Nation's Tri blog

Xterra group water entry small

So, you are thinking about purchasing a wetsuit. The benefits of warmth and buoyancy are too hard to ignore, and the simple fact that they help make swimming easier, is not missed by triathletes.

What to consider when looking into purchasing a wetsuit:

1. Conditions of your race. Whether the water temperature will be extremely cold or just below wetsuit legal temperature (78 degrees; 78.1-83.9 legal, but no awards; 84+ not allowed) will determine whether or not you look into fullsuits or sleeveless suits.

Fullsuits. When considering a fullsuit, shoulder rotation will be your friend. You don’t want to be fighting the suit to keep your natural rotation through your swim stroke. The benefits of the fullsuit are: warmth, better buoyancy, and faster swim times.

Sleeveless. Sleeveless, in my opinion, is the way to go. It allows for more flexibility in racing (and don’t kid yourself, you don’t want to race in really cold weather, or at least not consistently). The benefits of sleeveless wetsuits are: more flexibility through the shoulder, quicker transitions, and better core temperature regulation in higher water temperatures for both comfort and overheating.

Either wetsuit will work, but consider your skill, race frequency, as well as race day water temperatures.

2. Cost. There are better suits which take advantage of more studying, but consider your skill when thinking about your suit (as well as number of races). The more expensive suit will have better feeling and flexibility, but unless you have deep pockets, you may want to consider that for your next wetsuit (once you know you’re doing these things often). There is little difference between wetsuits. Each manufacturer will tell you why the more expensive suit is better, but unless you are at the top of your field, you may not need all these added “benefits.”

3. Return policies. This seems like a weird one, but most stores don’t have wetsuits on hand for you to try on. With this being said, there is an advantage to a good return policy and if they have a “try it out” period that is even better. An example of this is Xterra’s Return & Exchange policy (the only “swim in it and return it” policy in the industry). They recommend you try on the suit and if at all possible do an open water swim in your wetsuit. This is something I highly recommend considering the fact that a dry wetsuit feels a lot differently than a wet one.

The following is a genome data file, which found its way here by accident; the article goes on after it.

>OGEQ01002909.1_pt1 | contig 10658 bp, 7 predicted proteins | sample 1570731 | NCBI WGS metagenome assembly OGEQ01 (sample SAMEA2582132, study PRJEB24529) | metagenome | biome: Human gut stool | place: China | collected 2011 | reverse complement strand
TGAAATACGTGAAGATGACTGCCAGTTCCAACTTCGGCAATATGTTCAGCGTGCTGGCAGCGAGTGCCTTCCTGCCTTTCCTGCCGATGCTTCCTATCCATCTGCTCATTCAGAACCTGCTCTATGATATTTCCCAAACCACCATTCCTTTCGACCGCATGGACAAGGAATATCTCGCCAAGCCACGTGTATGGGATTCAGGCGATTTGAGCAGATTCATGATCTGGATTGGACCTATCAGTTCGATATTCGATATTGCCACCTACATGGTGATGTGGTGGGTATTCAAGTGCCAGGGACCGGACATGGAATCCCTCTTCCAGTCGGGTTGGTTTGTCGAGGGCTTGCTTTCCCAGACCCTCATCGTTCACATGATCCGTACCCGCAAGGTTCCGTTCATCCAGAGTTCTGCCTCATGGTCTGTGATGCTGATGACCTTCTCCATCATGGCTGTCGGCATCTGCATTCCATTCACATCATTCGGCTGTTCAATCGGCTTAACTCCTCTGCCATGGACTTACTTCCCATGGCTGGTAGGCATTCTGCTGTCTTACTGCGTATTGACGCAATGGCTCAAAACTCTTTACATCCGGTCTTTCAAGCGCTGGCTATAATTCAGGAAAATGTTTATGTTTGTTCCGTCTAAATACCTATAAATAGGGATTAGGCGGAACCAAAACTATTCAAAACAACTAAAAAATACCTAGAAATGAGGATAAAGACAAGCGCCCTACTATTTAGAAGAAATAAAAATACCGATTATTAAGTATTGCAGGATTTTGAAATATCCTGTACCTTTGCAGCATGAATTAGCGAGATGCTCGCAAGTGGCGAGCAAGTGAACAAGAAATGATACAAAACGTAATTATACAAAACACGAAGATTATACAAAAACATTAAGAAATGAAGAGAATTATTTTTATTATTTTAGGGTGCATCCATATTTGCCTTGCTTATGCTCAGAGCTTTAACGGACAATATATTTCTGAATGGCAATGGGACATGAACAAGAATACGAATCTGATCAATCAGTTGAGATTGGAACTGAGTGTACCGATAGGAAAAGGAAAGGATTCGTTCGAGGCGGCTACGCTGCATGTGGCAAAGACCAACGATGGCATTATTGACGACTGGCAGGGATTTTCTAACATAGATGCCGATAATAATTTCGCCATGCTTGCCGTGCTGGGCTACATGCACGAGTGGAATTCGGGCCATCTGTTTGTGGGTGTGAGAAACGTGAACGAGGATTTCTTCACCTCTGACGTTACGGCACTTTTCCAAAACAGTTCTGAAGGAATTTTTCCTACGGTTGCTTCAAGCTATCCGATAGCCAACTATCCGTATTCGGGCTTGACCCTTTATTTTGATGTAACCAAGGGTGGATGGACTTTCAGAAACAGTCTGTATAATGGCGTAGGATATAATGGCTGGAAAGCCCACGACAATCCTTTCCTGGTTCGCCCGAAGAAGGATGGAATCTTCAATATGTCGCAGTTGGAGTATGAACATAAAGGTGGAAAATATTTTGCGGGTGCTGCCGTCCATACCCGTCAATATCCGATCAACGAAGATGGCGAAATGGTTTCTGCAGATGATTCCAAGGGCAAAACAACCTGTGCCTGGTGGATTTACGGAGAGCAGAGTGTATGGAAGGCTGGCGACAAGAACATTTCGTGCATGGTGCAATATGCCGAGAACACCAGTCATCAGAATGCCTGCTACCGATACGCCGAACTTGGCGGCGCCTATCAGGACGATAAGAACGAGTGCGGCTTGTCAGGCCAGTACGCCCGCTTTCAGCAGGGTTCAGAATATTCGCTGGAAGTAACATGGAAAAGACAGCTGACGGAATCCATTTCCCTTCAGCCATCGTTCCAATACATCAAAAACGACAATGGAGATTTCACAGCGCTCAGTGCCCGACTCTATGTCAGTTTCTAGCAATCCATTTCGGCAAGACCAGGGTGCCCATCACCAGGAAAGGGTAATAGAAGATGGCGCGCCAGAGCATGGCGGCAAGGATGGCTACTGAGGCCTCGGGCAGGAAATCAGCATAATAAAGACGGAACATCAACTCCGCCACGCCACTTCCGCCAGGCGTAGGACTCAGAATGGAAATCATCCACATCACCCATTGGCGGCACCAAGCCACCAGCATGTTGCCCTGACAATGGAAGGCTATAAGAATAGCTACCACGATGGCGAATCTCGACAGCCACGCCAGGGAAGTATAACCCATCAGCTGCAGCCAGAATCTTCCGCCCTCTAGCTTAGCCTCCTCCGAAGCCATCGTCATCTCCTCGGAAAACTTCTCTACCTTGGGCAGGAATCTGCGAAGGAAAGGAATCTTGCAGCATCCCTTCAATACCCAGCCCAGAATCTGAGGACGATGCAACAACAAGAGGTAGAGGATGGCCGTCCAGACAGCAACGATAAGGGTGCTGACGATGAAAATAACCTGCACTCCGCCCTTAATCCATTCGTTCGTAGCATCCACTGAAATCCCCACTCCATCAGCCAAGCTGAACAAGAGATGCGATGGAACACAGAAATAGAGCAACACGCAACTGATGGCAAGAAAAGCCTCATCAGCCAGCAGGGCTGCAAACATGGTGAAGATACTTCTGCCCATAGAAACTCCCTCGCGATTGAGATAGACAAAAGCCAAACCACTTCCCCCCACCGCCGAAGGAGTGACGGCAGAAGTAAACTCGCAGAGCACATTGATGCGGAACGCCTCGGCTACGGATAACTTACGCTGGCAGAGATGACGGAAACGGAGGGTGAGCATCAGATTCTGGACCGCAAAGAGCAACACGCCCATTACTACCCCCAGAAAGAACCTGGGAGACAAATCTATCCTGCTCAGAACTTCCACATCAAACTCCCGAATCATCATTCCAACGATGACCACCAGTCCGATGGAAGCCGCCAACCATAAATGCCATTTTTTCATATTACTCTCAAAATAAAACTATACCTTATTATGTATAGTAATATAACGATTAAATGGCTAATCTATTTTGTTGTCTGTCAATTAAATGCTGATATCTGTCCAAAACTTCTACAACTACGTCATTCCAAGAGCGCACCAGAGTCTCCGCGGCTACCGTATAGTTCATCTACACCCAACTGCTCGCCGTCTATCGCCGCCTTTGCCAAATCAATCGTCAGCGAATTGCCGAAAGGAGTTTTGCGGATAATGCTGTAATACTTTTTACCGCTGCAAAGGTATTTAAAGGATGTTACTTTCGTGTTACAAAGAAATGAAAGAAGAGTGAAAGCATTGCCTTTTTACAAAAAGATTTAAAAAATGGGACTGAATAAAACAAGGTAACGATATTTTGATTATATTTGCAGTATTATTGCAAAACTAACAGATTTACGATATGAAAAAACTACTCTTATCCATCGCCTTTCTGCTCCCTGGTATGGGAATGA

So, when while you are shopping around these are the three things I feel are most important to consider. I hope this helps and happy shopping!


Lyle Ganz

Lyle’s racing career started back in middle school with local track and field competitions. This continued through high school where he was a multiple sport athlete. He was an all-conference cross country and track and field runner, and did swimming and diving in the off season to stay fit. He participated in his first triathlon in the summer of 1996. After a few years, he was reintroduced to the triathlon scene when his sister was looking for an athletic challenge. He enjoyed the experience so much he hasn’t looked back. Since then he has competed in events from sprint triathlons up to half-Ironman competitions. He looks to continue adding endurance races to his resume with possibly completing his first Ironman in the near future.